Rustin director George C. Wolfe discusses celebrating history to combat erasure, telling Bayard Rustin’s story, and what he hopes audiences take away.
- Rustin is a biopic about Bayard Rustin, a freedom fighter who organized the 1963 March on Washington, making it a perfect time to celebrate his legacy.
- Colman Domingo’s performance in Rustin is Oscar-worthy, as he brings humanity, vulnerability, and heart to the role of Bayard Rustin.
- Rustin showcases Bayard Rustin’s brilliance and organizational skills, demonstrating how he was able to mobilize people without the use of technology or cell phones. His legacy remains relevant today in terms of organization and commitment to social causes.
Rustin follows Bayard Rustin, a powerful freedom fighter who spent his life fighting for civil rights through non-violence, a lesson he helped pass on to Martin Luther King Jr. The movie follows his journey to organize the 1963 March on Washington, which changed the course of the Civil Rights movement. The movie also examines the challenges he faced, including not only racism but also homophobia.
Rustin is directed by George C. Wolfe. The movie was co-written by Julian Breece and Dustin Lance Black, based on a story by Julian Breece. Rustin stars Colman Domingo, Chris Rock, Jeffrey Wright, Audra McDonald, and Da’Vine Joy Randolph.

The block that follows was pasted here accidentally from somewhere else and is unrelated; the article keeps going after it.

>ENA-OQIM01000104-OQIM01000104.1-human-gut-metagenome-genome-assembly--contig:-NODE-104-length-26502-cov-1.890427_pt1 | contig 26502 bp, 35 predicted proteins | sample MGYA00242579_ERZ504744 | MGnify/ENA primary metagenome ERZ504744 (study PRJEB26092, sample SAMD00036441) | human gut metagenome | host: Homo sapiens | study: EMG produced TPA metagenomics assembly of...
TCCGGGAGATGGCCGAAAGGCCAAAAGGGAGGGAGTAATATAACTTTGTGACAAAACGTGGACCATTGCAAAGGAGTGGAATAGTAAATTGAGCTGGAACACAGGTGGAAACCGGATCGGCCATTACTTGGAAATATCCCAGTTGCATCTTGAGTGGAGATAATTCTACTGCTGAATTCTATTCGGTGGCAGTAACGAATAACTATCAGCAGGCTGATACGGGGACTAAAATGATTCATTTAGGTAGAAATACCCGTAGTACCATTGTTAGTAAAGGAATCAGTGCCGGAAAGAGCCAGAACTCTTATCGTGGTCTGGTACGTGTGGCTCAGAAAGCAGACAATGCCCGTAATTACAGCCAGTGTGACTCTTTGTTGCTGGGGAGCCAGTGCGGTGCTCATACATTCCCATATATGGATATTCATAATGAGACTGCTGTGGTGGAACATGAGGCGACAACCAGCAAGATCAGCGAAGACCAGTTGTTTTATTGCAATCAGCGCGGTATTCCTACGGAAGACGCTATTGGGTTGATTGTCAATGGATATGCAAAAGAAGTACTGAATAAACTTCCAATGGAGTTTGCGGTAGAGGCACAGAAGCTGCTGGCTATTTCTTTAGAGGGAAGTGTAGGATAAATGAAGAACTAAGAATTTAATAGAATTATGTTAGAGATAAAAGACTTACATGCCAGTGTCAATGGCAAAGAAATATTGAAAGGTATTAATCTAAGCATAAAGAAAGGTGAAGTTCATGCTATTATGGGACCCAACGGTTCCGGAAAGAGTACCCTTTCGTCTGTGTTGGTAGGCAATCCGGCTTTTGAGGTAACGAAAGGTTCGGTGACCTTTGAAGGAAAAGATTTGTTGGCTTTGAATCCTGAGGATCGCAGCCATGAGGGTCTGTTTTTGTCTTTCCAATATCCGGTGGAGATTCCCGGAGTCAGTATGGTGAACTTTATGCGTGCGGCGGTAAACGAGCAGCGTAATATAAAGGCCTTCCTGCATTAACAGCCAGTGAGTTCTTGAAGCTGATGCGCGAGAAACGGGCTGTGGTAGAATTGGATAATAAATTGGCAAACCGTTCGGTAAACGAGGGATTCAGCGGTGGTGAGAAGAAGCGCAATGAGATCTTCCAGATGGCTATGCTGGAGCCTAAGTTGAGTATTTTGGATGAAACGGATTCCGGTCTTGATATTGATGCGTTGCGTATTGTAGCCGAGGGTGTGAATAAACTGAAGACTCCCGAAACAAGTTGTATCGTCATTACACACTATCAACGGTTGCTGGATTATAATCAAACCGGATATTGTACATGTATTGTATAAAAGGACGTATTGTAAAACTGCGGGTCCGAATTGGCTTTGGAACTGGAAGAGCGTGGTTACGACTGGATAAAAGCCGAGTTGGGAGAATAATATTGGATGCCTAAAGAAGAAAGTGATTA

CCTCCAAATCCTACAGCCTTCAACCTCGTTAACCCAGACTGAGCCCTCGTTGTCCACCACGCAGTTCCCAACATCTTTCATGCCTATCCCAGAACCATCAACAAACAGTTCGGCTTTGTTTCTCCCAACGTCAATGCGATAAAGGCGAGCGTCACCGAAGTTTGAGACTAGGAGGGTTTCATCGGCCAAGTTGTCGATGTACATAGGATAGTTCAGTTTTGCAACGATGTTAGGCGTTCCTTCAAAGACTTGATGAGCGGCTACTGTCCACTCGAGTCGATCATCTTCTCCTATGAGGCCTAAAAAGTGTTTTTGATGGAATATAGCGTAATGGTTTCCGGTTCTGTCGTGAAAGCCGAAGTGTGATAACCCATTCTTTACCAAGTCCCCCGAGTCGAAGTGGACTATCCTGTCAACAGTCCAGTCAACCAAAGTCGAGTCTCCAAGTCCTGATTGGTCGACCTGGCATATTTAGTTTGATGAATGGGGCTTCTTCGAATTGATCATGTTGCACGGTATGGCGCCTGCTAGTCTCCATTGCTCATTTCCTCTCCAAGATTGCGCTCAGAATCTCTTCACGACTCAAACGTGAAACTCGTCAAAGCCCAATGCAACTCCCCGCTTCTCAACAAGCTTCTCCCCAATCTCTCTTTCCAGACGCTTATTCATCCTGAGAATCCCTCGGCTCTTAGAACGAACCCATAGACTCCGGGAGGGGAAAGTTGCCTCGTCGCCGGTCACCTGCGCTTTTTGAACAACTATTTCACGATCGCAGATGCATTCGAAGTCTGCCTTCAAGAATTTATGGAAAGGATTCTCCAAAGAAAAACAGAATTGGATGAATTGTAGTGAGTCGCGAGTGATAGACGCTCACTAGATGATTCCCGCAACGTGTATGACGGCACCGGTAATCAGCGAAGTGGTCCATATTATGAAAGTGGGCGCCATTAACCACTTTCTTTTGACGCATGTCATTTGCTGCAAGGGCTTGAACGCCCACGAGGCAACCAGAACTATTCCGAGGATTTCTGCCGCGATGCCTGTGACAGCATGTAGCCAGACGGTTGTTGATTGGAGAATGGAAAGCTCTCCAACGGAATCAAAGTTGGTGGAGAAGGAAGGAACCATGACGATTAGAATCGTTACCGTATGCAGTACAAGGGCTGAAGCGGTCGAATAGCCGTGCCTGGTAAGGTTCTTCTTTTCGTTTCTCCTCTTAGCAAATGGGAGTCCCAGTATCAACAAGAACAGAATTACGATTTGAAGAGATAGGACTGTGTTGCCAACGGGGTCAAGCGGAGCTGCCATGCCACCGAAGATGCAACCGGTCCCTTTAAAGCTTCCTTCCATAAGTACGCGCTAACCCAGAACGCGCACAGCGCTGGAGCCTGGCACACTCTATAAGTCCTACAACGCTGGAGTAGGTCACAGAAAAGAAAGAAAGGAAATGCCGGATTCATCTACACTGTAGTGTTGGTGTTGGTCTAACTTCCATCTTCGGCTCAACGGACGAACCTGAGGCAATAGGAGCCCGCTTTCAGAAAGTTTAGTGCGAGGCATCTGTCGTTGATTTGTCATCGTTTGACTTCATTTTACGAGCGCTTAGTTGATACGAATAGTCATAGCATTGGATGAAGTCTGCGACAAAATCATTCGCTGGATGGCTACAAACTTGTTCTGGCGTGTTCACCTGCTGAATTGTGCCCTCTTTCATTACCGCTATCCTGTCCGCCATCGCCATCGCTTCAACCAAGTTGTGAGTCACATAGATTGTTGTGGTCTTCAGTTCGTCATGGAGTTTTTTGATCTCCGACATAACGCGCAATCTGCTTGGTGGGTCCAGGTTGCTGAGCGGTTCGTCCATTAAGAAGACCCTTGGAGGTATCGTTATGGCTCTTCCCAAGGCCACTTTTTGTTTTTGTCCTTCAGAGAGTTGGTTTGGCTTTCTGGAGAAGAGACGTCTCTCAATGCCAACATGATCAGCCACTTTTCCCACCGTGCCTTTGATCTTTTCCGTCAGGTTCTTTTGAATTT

Related: Rustin Ending Explained
Screen Rant interviewed director George C. Wolfe about his new Netflix biopic, Rustin. He explained why this is the right time to tell Bayard Rustin’s story and what people can learn from it today to apply to the political climate in this country. Wolfe also shared what Domingo brought to the role of Rustin and how Rustin was able to rally so many people.
George C. Wolfe Talks Rustin
Screen Rant: Mr. Wolfe, this film is incredible. Thank you so much for shining a light on Bayard Rustin, which I think is so much deserved. He is really a beacon of power and inspiration. Why was now the right time for a Bayard Rustin movie, for him to come out of the shadows of history?
George C. Wolfe: It should have happened many years ago, but it didn’t. But it’s happening now, and I think it’s sort of, in many respects, it’s the perfect time. It’s the 60th anniversary of the March on Washington. I think there are many people are trying to do interesting things with history, like erase it.
So, instead of yelling and screaming, in response to that, you celebrate somebody who was lost and you lift him up, and you put a light on him and you do a movie about him. And you celebrate his complexity, and his depth, and his intelligence, and his ferocity, and his belief in America. And that’s the answer. That’s the answer to erasing history, is to celebrate it.
Absolutely. I couldn’t agree with you more. I think Colman Domingo is phenomenal. I feel like it’s an Oscar-worthy performance. What did he bring to the role that wasn’t on the page?
George C. Wolfe: Well, he brought his, what I think every good actor, great actor, important actor brings, he brought his humanity, he brought his vulnerability, and he brought his heart. And I think the whole cast did that as well.